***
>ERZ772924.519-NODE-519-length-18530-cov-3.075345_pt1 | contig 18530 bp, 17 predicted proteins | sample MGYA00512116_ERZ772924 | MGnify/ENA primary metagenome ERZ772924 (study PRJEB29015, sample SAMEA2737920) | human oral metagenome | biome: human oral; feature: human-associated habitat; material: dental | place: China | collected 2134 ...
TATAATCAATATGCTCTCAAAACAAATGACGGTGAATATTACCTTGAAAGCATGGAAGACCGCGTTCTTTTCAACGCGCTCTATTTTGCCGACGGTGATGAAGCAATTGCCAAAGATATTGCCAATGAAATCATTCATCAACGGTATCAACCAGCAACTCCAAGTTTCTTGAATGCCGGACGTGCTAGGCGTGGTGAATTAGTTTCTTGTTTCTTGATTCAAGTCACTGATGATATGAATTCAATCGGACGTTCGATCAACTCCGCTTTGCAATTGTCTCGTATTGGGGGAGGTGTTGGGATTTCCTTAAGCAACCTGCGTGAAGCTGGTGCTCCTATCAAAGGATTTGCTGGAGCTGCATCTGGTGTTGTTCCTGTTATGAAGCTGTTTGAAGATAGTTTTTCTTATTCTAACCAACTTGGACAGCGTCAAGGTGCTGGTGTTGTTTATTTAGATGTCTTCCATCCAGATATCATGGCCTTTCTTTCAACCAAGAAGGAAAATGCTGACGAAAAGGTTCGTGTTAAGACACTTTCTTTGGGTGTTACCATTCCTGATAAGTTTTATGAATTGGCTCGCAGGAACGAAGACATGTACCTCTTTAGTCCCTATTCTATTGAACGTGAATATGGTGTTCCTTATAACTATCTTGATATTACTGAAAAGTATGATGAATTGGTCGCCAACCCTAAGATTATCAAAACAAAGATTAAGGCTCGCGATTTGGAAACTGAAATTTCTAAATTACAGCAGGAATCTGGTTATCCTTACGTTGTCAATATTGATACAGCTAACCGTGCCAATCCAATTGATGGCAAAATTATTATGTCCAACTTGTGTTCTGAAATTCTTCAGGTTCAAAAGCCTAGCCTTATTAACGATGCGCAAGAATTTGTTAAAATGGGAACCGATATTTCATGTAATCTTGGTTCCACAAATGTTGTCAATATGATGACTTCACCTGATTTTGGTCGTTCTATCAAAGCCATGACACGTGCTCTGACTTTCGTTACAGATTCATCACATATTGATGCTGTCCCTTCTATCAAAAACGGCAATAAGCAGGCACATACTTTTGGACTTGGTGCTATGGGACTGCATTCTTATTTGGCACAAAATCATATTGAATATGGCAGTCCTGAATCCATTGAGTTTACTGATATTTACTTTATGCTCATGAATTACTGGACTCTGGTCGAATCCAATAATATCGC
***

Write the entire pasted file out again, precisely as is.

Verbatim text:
>ERZ772924.519-NODE-519-length-18530-cov-3.075345_pt1 | contig 18530 bp, 17 predicted proteins | sample MGYA00512116_ERZ772924 | MGnify/ENA primary metagenome ERZ772924 (study PRJEB29015, sample SAMEA2737920) | human oral metagenome | biome: human oral; feature: human-associated habitat; material: dental | place: China | collected 2134 ...
TATAATCAATATGCTCTCAAAACAAATGACGGTGAATATTACCTTGAAAGCATGGAAGACCGCGTTCTTTTCAACGCGCTCTATTTTGCCGACGGTGATGAAGCAATTGCCAAAGATATTGCCAATGAAATCATTCATCAACGGTATCAACCAGCAACTCCAAGTTTCTTGAATGCCGGACGTGCTAGGCGTGGTGAATTAGTTTCTTGTTTCTTGATTCAAGTCACTGATGATATGAATTCAATCGGACGTTCGATCAACTCCGCTTTGCAATTGTCTCGTATTGGGGGAGGTGTTGGGATTTCCTTAAGCAACCTGCGTGAAGCTGGTGCTCCTATCAAAGGATTTGCTGGAGCTGCATCTGGTGTTGTTCCTGTTATGAAGCTGTTTGAAGATAGTTTTTCTTATTCTAACCAACTTGGACAGCGTCAAGGTGCTGGTGTTGTTTATTTAGATGTCTTCCATCCAGATATCATGGCCTTTCTTTCAACCAAGAAGGAAAATGCTGACGAAAAGGTTCGTGTTAAGACACTTTCTTTGGGTGTTACCATTCCTGATAAGTTTTATGAATTGGCTCGCAGGAACGAAGACATGTACCTCTTTAGTCCCTATTCTATTGAACGTGAATATGGTGTTCCTTATAACTATCTTGATATTACTGAAAAGTATGATGAATTGGTCGCCAACCCTAAGATTATCAAAACAAAGATTAAGGCTCGCGATTTGGAAACTGAAATTTCTAAATTACAGCAGGAATCTGGTTATCCTTACGTTGTCAATATTGATACAGCTAACCGTGCCAATCCAATTGATGGCAAAATTATTATGTCCAACTTGTGTTCTGAAATTCTTCAGGTTCAAAAGCCTAGCCTTATTAACGATGCGCAAGAATTTGTTAAAATGGGAACCGATATTTCATGTAATCTTGGTTCCACAAATGTTGTCAATATGATGACTTCACCTGATTTTGGTCGTTCTATCAAAGCCATGACACGTGCTCTGACTTTCGTTACAGATTCATCACATATTGATGCTGTCCCTTCTATCAAAAACGGCAATAAGCAGGCACATACTTTTGGACTTGGTGCTATGGGACTGCATTCTTATTTGGCACAAAATCATATTGAATATGGCAGTCCTGAATCCATTGAGTTTACTGATATTTACTTTATGCTCATGAATTACTGGACTCTGGTCGAATCCAATAATATCGC